Nazih Abdul-Hamed al-Ruqai is reportedly being interrogated on a Navy ship in the Mediterranean.

By Carlotta Gall

Libya’s government called the capture of a suspect in the 1998 bombings of the US embassies in East Africa a “kidnapping.”

Editorial & Opinion

Jennifer Graham

‘Free’ comes with a price

By Jennifer Graham

For better or worse, we’re already down the slope to where everything’s free, and the land of the free is necessarily the home of the brave.


In N.Y., Capitol: The ecstasy of destruction

By James Carroll

Anarchy can take more than one form: as a swarm of motorcycles threatening a family or politicians hijacking the American government.

opinion | Ilana Bet-El

Yom Kippur War’s lessons still resound

By Ilana Bet-El

The 1973 war raised questions over how political leaders and intelligence analysts were unable to gauge the seriousness of threats, questions that remain valid in the current Syrian crisis.


NU president urges military to resume tuition aid

“Our active-duty military, Reserve, and National Guard members who put their lives on the line to protect us deserve far better from their country than to be prevented from accessing the higher education benefits they were promised,” Northeastern University president Joseph E. Aoun (above) wrote in a letter to US Defense Secretary Chuck Hagel.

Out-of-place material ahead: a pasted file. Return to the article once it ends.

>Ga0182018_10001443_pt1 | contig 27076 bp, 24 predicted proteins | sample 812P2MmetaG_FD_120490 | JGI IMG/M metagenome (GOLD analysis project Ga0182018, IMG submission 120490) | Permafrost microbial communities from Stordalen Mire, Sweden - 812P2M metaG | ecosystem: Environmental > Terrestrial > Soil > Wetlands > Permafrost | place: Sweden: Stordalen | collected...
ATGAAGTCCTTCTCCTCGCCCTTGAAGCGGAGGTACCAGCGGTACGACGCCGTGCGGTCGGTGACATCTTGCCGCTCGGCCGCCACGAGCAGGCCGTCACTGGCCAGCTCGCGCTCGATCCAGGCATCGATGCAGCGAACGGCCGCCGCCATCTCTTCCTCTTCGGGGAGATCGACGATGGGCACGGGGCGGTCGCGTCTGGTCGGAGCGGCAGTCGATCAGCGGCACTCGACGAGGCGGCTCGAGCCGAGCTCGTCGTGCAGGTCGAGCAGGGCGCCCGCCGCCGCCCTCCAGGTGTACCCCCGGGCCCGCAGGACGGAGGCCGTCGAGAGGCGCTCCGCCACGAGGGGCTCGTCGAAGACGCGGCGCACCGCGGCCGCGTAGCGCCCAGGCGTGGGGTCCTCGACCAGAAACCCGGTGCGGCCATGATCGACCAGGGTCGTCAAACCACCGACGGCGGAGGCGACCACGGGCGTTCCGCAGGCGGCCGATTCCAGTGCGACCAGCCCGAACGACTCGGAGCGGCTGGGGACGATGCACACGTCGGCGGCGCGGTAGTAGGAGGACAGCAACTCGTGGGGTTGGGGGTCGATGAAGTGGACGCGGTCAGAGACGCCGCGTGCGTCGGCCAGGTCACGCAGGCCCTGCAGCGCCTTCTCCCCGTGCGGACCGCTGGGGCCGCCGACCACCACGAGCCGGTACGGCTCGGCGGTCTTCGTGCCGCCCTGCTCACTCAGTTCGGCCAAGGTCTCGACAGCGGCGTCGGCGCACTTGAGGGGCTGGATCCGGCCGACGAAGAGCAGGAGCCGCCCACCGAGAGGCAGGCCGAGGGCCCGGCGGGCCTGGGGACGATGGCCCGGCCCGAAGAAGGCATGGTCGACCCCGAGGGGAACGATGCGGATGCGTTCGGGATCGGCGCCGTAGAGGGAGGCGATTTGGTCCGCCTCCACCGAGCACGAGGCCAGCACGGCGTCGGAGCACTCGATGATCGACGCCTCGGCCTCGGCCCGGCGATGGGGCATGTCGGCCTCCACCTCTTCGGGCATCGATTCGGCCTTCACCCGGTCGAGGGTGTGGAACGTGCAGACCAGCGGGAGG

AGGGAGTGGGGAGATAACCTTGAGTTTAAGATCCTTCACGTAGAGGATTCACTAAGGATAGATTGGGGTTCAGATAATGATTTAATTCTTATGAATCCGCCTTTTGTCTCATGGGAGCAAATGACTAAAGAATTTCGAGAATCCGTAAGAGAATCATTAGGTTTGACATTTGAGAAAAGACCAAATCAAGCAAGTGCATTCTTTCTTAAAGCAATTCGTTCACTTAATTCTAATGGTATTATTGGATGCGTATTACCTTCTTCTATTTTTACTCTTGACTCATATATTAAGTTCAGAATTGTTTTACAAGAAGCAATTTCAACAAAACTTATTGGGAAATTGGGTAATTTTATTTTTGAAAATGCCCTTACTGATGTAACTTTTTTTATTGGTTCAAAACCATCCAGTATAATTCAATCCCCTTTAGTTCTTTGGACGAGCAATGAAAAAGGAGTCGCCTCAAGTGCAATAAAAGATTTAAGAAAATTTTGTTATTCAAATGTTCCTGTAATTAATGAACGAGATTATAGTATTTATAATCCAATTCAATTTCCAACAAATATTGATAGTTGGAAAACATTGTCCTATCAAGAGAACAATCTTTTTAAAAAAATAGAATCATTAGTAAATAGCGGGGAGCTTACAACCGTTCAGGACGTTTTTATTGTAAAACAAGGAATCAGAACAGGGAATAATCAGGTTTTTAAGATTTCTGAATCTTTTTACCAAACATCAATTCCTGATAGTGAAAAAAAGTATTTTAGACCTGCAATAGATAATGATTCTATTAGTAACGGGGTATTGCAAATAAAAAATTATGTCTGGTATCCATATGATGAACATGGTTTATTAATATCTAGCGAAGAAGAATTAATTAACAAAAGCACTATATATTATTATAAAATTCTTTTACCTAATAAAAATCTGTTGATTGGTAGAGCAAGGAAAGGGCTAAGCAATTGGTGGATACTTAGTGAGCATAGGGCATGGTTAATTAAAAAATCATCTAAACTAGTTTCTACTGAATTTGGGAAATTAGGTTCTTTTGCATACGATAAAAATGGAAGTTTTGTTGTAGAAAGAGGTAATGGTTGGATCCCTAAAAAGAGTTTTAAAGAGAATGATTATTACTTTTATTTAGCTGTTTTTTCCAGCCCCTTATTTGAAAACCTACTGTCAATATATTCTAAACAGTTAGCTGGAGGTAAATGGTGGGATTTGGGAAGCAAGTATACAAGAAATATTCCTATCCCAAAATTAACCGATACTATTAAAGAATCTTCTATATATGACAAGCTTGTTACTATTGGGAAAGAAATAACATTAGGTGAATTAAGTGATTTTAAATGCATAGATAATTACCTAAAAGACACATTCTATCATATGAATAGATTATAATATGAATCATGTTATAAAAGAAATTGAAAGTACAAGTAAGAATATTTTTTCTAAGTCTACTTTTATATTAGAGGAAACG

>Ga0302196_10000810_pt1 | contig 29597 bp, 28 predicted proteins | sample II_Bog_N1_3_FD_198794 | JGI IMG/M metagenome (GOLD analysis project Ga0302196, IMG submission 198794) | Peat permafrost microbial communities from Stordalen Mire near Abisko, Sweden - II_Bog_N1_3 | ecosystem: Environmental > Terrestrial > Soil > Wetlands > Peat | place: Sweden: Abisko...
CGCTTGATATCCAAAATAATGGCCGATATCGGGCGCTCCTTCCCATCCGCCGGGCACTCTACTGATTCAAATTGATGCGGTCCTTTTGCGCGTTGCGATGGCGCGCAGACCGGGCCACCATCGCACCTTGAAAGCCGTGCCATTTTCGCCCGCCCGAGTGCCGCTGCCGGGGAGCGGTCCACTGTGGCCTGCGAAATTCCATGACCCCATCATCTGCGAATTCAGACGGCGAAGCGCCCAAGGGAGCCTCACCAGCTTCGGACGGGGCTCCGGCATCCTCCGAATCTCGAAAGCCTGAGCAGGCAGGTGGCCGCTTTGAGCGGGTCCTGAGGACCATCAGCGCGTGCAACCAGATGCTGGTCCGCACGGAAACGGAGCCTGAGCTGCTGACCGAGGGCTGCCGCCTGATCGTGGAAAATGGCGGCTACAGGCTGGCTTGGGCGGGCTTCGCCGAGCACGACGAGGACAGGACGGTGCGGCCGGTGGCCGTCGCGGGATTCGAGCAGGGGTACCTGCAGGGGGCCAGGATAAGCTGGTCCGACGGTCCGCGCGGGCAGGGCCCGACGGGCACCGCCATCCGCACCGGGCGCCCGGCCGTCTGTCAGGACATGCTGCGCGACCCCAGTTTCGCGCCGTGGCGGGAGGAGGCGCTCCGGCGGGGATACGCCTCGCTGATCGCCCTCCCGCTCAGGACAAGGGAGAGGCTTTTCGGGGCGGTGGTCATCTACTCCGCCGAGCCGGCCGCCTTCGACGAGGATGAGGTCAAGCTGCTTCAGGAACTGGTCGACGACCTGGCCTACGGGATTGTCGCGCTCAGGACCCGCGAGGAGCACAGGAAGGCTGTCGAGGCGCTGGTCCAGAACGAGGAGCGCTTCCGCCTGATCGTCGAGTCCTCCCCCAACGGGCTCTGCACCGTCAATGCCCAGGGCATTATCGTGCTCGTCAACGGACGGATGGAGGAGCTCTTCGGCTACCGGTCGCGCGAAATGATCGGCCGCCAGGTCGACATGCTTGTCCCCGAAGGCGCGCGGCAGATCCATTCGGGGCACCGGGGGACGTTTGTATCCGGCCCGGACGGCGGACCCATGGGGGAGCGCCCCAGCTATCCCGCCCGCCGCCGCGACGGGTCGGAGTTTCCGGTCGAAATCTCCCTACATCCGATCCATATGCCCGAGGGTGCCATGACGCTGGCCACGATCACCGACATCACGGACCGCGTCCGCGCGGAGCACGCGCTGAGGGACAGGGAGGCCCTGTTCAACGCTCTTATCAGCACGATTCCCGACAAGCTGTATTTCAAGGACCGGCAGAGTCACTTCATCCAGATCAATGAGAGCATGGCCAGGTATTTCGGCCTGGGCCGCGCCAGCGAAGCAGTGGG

By Brian MacQuarrie

Decisions from the government shutdown are jeopardizing the academic plans of active-duty troops, Joseph Aoun said.

Adrian Walker

No fix for the fix-it man

By Adrian Walker

Independent contractors who help take care of the JFK Library in Dorchester aren’t getting paid because of the shutdown — and won’t get retroactive pay, either.

New regulations for animal shelters under consideration

By Billy Baker

Many rescue organizations say the proposed rules will create more problems than they solve and could force some rescue groups out of business.

More Stories

Mass. IT project is latest black eye for Deloitte

By Megan Woolhouse and Beth Healy


Three men arrested in stabbing at bar

By Anne Steele


Body of missing Newton teen found

By Haven Orecchio-Egresitz


Arrest made in connection with hit-and-run

By Haven Orecchio-Egresitz

Couple, their child struck by car in South End

By Haven Orecchio-Egresitz and Jaclyn Reiss

Music Review

Radius Ensemble opens its 15th season

By Matthew Guerrieri

Science in Mind

Doctors question high drug prices for rare diseases

By Carolyn Y. Johnson

Business ǀ Science

MIT researchers aim to make drugs on the battlefield

J. Christopher Love, professor at MIT’s Koch Institute, with a tabletop device for creating biologic drugs.

By Karen Weintraub

The goal: create a mobile drug lab that can be pieced together to brew small batches of medicines in a day or less.